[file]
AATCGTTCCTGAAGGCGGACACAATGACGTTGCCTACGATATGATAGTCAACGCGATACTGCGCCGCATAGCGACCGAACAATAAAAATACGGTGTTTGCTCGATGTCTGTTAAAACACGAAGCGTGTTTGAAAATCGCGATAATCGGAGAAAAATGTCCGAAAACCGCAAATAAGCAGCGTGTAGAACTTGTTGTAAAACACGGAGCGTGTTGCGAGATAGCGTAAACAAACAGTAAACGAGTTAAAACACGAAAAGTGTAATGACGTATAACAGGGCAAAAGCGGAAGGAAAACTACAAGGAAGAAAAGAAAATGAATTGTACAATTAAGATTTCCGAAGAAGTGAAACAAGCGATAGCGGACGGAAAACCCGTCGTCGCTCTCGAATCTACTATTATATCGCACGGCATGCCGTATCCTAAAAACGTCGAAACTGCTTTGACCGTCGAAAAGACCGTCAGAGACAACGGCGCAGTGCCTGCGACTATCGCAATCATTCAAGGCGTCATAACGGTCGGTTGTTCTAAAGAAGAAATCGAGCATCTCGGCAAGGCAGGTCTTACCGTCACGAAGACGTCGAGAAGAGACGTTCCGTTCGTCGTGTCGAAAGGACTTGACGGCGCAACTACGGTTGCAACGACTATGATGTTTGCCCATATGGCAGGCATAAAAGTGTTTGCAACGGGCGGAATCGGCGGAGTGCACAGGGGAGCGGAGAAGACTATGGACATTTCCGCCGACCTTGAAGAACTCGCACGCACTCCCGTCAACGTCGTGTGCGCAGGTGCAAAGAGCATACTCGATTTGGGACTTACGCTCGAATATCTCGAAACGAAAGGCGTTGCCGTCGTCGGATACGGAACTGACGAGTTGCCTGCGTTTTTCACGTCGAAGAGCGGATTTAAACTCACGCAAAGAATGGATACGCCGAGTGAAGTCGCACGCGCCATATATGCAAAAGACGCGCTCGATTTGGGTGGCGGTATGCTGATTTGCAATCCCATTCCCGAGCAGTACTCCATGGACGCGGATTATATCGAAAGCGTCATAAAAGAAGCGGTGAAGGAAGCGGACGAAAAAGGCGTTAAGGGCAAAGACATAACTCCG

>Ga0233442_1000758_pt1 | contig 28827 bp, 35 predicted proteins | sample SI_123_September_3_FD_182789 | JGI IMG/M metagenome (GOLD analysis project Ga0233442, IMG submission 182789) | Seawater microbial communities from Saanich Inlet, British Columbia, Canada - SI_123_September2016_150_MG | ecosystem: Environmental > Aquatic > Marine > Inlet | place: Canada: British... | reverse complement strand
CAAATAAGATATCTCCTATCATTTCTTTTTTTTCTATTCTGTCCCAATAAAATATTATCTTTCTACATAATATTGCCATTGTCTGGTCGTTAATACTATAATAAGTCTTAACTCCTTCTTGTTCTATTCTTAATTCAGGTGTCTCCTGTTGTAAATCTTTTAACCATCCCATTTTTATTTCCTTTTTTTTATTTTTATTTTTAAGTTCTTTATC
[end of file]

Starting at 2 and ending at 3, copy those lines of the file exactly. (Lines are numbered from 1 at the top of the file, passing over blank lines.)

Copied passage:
>Ga0233442_1000758_pt1 | contig 28827 bp, 35 predicted proteins | sample SI_123_September_3_FD_182789 | JGI IMG/M metagenome (GOLD analysis project Ga0233442, IMG submission 182789) | Seawater microbial communities from Saanich Inlet, British Columbia, Canada - SI_123_September2016_150_MG | ecosystem: Environmental > Aquatic > Marine > Inlet | place: Canada: British... | reverse complement strand
CAAATAAGATATCTCCTATCATTTCTTTTTTTTCTATTCTGTCCCAATAAAATATTATCTTTCTACATAATATTGCCATTGTCTGGTCGTTAATACTATAATAAGTCTTAACTCCTTCTTGTTCTATTCTTAATTCAGGTGTCTCCTGTTGTAAATCTTTTAACCATCCCATTTTTATTTCCTTTTTTTTATTTTTATTTTTAAGTTCTTTATC